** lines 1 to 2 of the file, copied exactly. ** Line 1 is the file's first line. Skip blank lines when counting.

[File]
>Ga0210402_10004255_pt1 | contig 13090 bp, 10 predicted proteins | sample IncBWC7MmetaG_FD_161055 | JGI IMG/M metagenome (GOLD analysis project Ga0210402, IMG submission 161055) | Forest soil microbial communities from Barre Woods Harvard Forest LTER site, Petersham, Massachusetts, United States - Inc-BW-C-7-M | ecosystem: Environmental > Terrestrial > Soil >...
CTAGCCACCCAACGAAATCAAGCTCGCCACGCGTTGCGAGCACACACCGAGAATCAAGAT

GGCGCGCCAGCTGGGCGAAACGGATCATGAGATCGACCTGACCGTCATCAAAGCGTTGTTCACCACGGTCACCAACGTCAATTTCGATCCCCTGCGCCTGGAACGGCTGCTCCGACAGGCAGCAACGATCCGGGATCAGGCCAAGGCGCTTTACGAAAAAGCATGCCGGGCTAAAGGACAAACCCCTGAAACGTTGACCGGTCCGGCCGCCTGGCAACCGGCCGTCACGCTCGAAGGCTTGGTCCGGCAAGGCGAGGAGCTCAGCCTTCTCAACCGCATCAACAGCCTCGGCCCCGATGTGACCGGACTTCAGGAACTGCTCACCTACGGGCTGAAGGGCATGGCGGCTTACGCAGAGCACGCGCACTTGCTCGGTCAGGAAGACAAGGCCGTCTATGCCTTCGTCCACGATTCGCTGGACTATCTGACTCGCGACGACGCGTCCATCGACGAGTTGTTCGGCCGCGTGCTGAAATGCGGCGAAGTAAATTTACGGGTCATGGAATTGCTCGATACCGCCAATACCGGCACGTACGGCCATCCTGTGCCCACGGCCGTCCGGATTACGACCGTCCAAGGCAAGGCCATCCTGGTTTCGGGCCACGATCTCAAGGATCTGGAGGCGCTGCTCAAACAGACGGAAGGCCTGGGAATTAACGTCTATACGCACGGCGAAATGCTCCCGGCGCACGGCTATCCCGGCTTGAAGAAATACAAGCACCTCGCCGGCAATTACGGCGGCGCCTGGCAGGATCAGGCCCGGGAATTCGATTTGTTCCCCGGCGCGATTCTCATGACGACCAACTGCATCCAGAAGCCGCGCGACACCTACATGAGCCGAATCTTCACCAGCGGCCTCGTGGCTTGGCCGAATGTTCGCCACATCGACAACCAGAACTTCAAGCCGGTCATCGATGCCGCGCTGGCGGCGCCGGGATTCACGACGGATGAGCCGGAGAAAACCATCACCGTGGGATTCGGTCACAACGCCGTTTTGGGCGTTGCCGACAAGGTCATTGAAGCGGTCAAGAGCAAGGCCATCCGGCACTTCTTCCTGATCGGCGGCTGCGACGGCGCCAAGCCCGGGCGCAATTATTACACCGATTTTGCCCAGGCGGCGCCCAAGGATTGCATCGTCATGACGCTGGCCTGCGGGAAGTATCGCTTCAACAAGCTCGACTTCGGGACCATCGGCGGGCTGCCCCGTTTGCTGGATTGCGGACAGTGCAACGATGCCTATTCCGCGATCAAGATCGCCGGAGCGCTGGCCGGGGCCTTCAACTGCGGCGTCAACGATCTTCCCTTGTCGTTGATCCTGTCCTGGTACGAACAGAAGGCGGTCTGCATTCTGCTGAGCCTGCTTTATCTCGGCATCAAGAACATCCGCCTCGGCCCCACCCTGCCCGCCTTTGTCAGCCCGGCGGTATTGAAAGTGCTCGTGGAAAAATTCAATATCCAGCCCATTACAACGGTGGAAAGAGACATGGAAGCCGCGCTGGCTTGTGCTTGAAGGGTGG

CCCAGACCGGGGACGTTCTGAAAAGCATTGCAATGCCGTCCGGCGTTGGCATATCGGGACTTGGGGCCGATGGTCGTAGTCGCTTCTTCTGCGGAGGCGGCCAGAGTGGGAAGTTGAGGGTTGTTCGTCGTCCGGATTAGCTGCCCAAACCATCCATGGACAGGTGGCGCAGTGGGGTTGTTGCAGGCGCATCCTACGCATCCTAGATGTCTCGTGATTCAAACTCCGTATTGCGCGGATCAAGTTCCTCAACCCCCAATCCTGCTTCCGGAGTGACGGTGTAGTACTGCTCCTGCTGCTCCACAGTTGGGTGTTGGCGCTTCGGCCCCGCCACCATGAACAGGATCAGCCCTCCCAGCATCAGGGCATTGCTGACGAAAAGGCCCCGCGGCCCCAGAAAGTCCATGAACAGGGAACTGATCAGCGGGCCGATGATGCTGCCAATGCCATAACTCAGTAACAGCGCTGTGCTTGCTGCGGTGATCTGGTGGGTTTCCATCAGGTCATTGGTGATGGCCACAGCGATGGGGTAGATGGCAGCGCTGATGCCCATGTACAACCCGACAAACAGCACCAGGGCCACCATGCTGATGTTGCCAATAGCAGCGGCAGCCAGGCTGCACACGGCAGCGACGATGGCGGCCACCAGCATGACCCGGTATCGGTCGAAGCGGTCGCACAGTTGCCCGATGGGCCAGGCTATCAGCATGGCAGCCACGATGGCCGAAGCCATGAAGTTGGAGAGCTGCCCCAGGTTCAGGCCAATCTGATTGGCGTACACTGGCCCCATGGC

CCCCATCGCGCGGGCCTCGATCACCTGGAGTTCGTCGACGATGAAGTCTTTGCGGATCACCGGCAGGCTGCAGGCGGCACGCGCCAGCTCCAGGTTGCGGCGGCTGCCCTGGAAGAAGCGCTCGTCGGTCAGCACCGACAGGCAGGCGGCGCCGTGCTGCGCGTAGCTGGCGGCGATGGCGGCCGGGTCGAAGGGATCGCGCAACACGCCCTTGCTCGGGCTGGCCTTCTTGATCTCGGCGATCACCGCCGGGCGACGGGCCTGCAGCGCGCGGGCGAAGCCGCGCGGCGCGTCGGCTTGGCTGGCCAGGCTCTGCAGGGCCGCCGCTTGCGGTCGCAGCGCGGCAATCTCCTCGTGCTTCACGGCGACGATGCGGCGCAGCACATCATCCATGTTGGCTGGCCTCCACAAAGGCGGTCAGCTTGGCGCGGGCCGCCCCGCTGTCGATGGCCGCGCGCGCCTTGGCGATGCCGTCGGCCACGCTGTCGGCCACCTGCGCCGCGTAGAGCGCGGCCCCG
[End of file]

>Ga0210402_10004255_pt1 | contig 13090 bp, 10 predicted proteins | sample IncBWC7MmetaG_FD_161055 | JGI IMG/M metagenome (GOLD analysis project Ga0210402, IMG submission 161055) | Forest soil microbial communities from Barre Woods Harvard Forest LTER site, Petersham, Massachusetts, United States - Inc-BW-C-7-M | ecosystem: Environmental > Terrestrial > Soil >...
CTAGCCACCCAACGAAATCAAGCTCGCCACGCGTTGCGAGCACACACCGAGAATCAAGAT